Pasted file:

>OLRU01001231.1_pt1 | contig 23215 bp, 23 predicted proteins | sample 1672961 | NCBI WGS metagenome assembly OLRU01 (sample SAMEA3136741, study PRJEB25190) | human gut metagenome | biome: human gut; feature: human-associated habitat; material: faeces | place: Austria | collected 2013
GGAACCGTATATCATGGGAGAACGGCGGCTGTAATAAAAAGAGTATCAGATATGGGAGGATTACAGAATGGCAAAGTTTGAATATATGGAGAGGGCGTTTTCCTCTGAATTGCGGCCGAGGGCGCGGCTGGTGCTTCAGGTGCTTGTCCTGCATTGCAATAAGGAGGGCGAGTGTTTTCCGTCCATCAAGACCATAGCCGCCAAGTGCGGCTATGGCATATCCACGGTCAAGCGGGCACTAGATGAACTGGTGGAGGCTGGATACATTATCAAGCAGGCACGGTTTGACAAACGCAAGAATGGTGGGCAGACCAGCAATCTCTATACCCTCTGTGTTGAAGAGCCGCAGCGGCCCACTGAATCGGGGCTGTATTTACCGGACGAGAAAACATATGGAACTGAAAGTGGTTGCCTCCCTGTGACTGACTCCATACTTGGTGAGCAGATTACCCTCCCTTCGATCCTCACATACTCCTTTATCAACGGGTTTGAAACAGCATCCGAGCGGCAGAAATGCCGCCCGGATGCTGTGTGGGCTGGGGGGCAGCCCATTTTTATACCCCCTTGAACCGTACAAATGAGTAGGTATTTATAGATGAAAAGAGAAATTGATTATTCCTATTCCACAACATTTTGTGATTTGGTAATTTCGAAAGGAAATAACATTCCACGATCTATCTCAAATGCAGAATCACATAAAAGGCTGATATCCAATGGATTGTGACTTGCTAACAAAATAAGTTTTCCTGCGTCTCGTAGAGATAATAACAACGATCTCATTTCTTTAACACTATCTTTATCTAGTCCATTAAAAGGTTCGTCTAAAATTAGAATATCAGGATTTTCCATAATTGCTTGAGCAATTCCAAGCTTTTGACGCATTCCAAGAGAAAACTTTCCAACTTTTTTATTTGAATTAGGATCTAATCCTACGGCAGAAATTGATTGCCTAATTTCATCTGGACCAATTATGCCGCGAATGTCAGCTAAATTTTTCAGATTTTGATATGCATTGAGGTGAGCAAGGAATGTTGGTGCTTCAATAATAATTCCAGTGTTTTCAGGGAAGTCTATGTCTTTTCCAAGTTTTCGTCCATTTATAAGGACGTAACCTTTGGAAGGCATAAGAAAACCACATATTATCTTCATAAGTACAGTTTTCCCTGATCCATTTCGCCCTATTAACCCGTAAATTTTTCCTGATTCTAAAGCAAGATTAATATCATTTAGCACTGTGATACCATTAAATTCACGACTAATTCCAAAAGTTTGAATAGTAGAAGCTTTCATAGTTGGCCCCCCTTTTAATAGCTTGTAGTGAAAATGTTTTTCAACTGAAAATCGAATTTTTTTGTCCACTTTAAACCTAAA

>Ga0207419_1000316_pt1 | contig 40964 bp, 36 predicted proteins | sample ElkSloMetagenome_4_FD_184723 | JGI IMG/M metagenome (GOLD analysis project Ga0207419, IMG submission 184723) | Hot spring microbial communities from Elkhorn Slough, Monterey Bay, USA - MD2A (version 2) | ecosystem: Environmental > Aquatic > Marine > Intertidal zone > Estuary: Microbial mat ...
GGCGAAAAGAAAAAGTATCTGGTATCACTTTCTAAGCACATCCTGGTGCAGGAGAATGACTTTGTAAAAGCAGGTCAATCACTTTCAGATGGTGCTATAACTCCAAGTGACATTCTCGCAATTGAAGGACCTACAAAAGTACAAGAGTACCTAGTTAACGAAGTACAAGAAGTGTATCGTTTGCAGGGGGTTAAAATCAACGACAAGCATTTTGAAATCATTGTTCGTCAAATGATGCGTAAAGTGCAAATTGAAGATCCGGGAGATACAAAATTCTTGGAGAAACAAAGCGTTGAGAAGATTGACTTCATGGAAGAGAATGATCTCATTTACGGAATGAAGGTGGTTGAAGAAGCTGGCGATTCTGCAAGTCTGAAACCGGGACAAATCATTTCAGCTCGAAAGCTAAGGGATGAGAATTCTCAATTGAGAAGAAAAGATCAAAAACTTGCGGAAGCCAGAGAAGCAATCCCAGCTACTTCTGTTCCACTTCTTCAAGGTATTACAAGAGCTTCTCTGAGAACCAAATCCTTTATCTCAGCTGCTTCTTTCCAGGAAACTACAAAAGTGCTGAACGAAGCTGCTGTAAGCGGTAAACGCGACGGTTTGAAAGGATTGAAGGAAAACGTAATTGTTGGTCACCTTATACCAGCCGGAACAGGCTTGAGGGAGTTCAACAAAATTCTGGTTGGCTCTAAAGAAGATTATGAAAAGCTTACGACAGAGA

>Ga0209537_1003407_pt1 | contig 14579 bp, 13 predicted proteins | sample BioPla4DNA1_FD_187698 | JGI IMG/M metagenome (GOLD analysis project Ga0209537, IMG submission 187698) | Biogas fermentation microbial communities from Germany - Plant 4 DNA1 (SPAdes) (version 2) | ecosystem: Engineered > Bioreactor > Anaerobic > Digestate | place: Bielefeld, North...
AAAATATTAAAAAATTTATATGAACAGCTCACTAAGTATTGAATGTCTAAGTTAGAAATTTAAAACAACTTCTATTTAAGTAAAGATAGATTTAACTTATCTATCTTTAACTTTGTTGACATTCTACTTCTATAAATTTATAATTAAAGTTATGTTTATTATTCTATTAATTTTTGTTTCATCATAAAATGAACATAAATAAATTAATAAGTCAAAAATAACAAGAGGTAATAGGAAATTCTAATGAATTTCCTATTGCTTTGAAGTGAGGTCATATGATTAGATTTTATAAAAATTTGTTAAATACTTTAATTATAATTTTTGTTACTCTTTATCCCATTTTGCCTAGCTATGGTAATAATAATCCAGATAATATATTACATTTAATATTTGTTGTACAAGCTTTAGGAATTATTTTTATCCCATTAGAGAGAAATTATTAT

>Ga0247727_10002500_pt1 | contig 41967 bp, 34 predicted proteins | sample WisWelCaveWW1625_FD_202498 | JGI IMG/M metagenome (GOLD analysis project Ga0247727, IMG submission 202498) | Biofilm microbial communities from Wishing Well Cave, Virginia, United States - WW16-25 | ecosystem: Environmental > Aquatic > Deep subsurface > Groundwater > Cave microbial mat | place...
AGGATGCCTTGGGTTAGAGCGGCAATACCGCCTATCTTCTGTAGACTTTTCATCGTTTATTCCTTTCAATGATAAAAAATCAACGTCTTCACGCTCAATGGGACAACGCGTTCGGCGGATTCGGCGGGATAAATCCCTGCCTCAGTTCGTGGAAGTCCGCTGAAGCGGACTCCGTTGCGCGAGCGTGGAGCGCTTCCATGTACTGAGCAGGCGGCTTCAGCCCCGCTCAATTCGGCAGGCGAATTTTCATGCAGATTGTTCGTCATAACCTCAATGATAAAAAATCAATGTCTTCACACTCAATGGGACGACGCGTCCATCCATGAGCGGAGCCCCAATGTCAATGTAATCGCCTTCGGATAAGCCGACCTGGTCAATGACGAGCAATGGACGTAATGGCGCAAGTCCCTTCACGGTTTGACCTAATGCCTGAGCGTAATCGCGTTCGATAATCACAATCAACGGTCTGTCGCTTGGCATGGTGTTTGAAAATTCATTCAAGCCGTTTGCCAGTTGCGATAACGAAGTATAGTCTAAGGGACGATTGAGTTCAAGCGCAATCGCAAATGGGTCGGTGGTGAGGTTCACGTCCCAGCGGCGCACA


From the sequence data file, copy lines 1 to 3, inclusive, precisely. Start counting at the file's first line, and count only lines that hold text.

>OLRU01001231.1_pt1 | contig 23215 bp, 23 predicted proteins | sample 1672961 | NCBI WGS metagenome assembly OLRU01 (sample SAMEA3136741, study PRJEB25190) | human gut metagenome | biome: human gut; feature: human-associated habitat; material: faeces | place: Austria | collected 2013
GGAACCGTATATCATGGGAGAACGGCGGCTGTAATAAAAAGAGTATCAGATATGGGAGGATTACAGAATGGCAAAGTTTGAATATATGGAGAGGGCGTTTTCCTCTGAATTGCGGCCGAGGGCGCGGCTGGTGCTTCAGGTGCTTGTCCTGCATTGCAATAAGGAGGGCGAGTGTTTTCCGTCCATCAAGACCATAGCCGCCAAGTGCGGCTATGGCATATCCACGGTCAAGCGGGCACTAGATGAACTGGTGGAGGCTGGATACATTATCAAGCAGGCACGGTTTGACAAACGCAAGAATGGTGGGCAGACCAGCAATCTCTATACCCTCTGTGTTGAAGAGCCGCAGCGGCCCACTGAATCGGGGCTGTATTTACCGGACGAGAAAACATATGGAACTGAAAGTGGTTGCCTCCCTGTGACTGACTCCATACTTGGTGAGCAGATTACCCTCCCTTCGATCCTCACATACTCCTTTATCAACGGGTTTGAAACAGCATCCGAGCGGCAGAAATGCCGCCCGGATGCTGTGTGGGCTGGGGGGCAGCCCATTTTTATACCCCCTTGAACCGTACAAATGAGTAGGTATTTATAGATGAAAAGAGAAATTGATTATTCCTATTCCACAACATTTTGTGATTTGGTAATTTCGAAAGGAAATAACATTCCACGATCTATCTCAAATGCAGAATCACATAAAAGGCTGATATCCAATGGATTGTGACTTGCTAACAAAATAAGTTTTCCTGCGTCTCGTAGAGATAATAACAACGATCTCATTTCTTTAACACTATCTTTATCTAGTCCATTAAAAGGTTCGTCTAAAATTAGAATATCAGGATTTTCCATAATTGCTTGAGCAATTCCAAGCTTTTGACGCATTCCAAGAGAAAACTTTCCAACTTTTTTATTTGAATTAGGATCTAATCCTACGGCAGAAATTGATTGCCTAATTTCATCTGGACCAATTATGCCGCGAATGTCAGCTAAATTTTTCAGATTTTGATATGCATTGAGGTGAGCAAGGAATGTTGGTGCTTCAATAATAATTCCAGTGTTTTCAGGGAAGTCTATGTCTTTTCCAAGTTTTCGTCCATTTATAAGGACGTAACCTTTGGAAGGCATAAGAAAACCACATATTATCTTCATAAGTACAGTTTTCCCTGATCCATTTCGCCCTATTAACCCGTAAATTTTTCCTGATTCTAAAGCAAGATTAATATCATTTAGCACTGTGATACCATTAAATTCACGACTAATTCCAAAAGTTTGAATAGTAGAAGCTTTCATAGTTGGCCCCCCTTTTAATAGCTTGTAGTGAAAATGTTTTTCAACTGAAAATCGAATTTTTTTGTCCACTTTAAACCTAAA

>Ga0207419_1000316_pt1 | contig 40964 bp, 36 predicted proteins | sample ElkSloMetagenome_4_FD_184723 | JGI IMG/M metagenome (GOLD analysis project Ga0207419, IMG submission 184723) | Hot spring microbial communities from Elkhorn Slough, Monterey Bay, USA - MD2A (version 2) | ecosystem: Environmental > Aquatic > Marine > Intertidal zone > Estuary: Microbial mat ...